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Type 82 / Bristol class Guided Missile Destroyer - 1973

A Type 82 Destroyer of 7000 tons, and the seventh ship to bear the name, Bristol was laid down as the first of her class, designed to escort the replacement fixed-wing carriers (CVAS) planned in the 60's. She was the only one built after the carriers were cancelled and plans for the remaining ships in the class were cancelled - the class was reduced from 4 to 1. But the first of the class was well advanced, and approval was given to complete this one ship.

Even this ship was only built because there was a need to get Ikara and Seadart to sea earlier than would have been possible had it been decided to wait for the replacement class (the Type 42 which abandoned Ikara in favour of a Lynx helicopter). Officially listed as a "Destroyer" this is presumably as the result of her Seadart area defence capability and despite the lack of a helicopter hanger.

Commissioned in 1973, in her time, Bristol was considered a versatile with three modern weapons systems backed by a sophisticated Action Data Automation system involving four types of radar and two sonar. The 6,000 ton warship had 600 crew, was 507 ft long and could travel at 30 knots. In her day she was Britain's most powerful missile ship. She was armed with Sea Dart missiles, a 4.5 inch gun, Ikara anti-submarine torpedoes and an anti-submarine mortar.

HMS Bristol was the last RN ship built to be steam powered. She suffered a major fire in the boilers shortly into her active life but managed to complete the weapons trials on her gas turbines.

She was packed with state of the art technology, one of the first to have her interior designed by fashion consultants, and to have her own television studio and cameras. She also had the capacity to act as a Flagship and Command and Control platform for a Task Group commander with an extensive communications suite. It was in this role as Flagship that she relieved HMS Hermes in the later stages of the Falklands Conflict in 1982. In 1987 Bristol became flagship to the Dartmouth Training Squadron where she offered sea training for officer cadets.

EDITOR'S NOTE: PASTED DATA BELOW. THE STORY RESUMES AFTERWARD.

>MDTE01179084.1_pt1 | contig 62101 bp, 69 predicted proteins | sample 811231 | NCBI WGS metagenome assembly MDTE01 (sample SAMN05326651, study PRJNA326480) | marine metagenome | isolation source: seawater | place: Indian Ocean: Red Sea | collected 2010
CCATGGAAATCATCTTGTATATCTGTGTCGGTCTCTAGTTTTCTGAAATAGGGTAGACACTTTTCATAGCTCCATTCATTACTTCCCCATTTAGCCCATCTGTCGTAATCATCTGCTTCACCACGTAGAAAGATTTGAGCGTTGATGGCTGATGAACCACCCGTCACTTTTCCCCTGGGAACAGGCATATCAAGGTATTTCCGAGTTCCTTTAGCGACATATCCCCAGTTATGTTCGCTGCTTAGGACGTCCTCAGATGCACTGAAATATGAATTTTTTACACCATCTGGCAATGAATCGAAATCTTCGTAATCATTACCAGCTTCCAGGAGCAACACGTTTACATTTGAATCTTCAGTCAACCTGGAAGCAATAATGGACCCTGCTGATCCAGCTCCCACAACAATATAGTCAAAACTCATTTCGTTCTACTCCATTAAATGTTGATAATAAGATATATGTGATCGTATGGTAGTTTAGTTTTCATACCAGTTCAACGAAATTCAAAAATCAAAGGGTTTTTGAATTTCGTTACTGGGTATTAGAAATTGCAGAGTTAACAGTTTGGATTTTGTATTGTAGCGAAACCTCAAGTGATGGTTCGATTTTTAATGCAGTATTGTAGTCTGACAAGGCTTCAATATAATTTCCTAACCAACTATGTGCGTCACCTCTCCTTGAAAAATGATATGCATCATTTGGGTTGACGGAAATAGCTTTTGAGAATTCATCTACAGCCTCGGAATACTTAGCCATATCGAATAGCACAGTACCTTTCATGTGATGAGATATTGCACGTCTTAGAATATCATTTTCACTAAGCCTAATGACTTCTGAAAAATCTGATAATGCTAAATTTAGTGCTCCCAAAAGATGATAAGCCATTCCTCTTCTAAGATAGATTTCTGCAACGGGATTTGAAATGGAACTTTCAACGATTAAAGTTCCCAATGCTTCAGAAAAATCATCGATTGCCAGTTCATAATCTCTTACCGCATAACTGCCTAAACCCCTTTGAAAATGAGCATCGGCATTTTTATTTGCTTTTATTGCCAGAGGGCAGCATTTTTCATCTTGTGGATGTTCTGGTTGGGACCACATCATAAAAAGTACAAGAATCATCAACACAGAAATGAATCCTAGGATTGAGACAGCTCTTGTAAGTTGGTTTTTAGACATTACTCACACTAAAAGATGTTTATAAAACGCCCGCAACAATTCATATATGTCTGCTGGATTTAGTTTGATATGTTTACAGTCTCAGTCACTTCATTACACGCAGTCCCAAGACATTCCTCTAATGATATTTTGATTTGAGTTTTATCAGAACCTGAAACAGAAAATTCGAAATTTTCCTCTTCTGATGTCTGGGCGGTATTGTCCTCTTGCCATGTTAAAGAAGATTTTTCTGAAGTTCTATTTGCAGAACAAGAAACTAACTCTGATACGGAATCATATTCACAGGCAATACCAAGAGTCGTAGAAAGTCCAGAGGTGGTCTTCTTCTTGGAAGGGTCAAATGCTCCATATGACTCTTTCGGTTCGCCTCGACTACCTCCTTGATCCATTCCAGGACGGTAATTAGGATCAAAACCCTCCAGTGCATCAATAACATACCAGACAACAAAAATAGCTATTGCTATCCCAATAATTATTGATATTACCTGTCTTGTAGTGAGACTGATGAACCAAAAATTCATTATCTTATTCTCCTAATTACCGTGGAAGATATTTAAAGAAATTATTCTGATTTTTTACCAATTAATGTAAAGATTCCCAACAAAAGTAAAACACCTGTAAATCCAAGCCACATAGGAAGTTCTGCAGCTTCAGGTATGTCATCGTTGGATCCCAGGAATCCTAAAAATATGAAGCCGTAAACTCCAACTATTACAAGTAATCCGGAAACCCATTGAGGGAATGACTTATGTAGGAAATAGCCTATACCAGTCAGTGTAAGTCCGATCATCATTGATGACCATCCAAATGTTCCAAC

Stripped of most equipment, Bristol has served as a training ship alongside at Whale Island in Portsmouth since 1991 She was finally withdrawn from service in 1991 and configured for her current role in 1993. HMS Bristol is the only static ship in the Royal Navy with 483 berths which makes her the ideal vessel to host training and provide additional accommodation for Royal Navy personnel when required. Hosting up to 17,000 visitors annually for 50 weeks a year, she is a well-used facility providing the closest thing to a sea-going experience without leaving port. She is used for a range of training roles including combat intruder training, teaching users to move around heavy machinery in the confines of her engine room. Medical trainees and chaplains gain 'sea experience' on board and Royal Navy divers practice diving beneath the hull in the waters around her.

HMS Bristol is the latest in a succession of warships to be employed as the Royal Navy, Royal Naval Reserve, National Cadet Forces (NCF) and Youth Organisations Harbour Training and Accommodation Ship. Permanently berthed at Whale Island, the Ship remains in commission, has an RN Commanding Officer and is administered as a Department of HMS Excellent. With a small complement of serving and civilian personnel, Bristol operates for 50 weeks of the year providing a range of training and accommodation for a variety of personnel.

Currently one third of her compartments are used for accommodation, providing 460 berths for the fourteen thousand young people who pass through her every year. For many the ship is their first experience of the RN, and provides a lasting impression, one that will shape the lives of some. Exchange programmes using Bristol have included cadets from Canada, Bermuda, Holland, Hong Kong, India, Malta, the Falklands, South Africa, and the USA.

The Military Training School uses Bristol for combat intruder training, slingers learn how to move around heavy machinery in the confines of her engine room. HMS Sultan and Dryad use her for health and safety courses, in addition Medical trainees, Divers and Chaplains gain from training in on and around HMS Bristol.

The 2010 ship Life extension Programme upgraded facilities and improved safety onboard to enable her to continue inher important role for at least another ten years. She was formally decommissioned in 2020 and likely to be scrapped soon. HMS Bristols White Ensign was lowered for the last time at a decommissioning ceremony in Portsmouth 28 October 2020, ending an era which began in March 1973.

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Page last modified: 24-09-2021 18:07:04 ZULU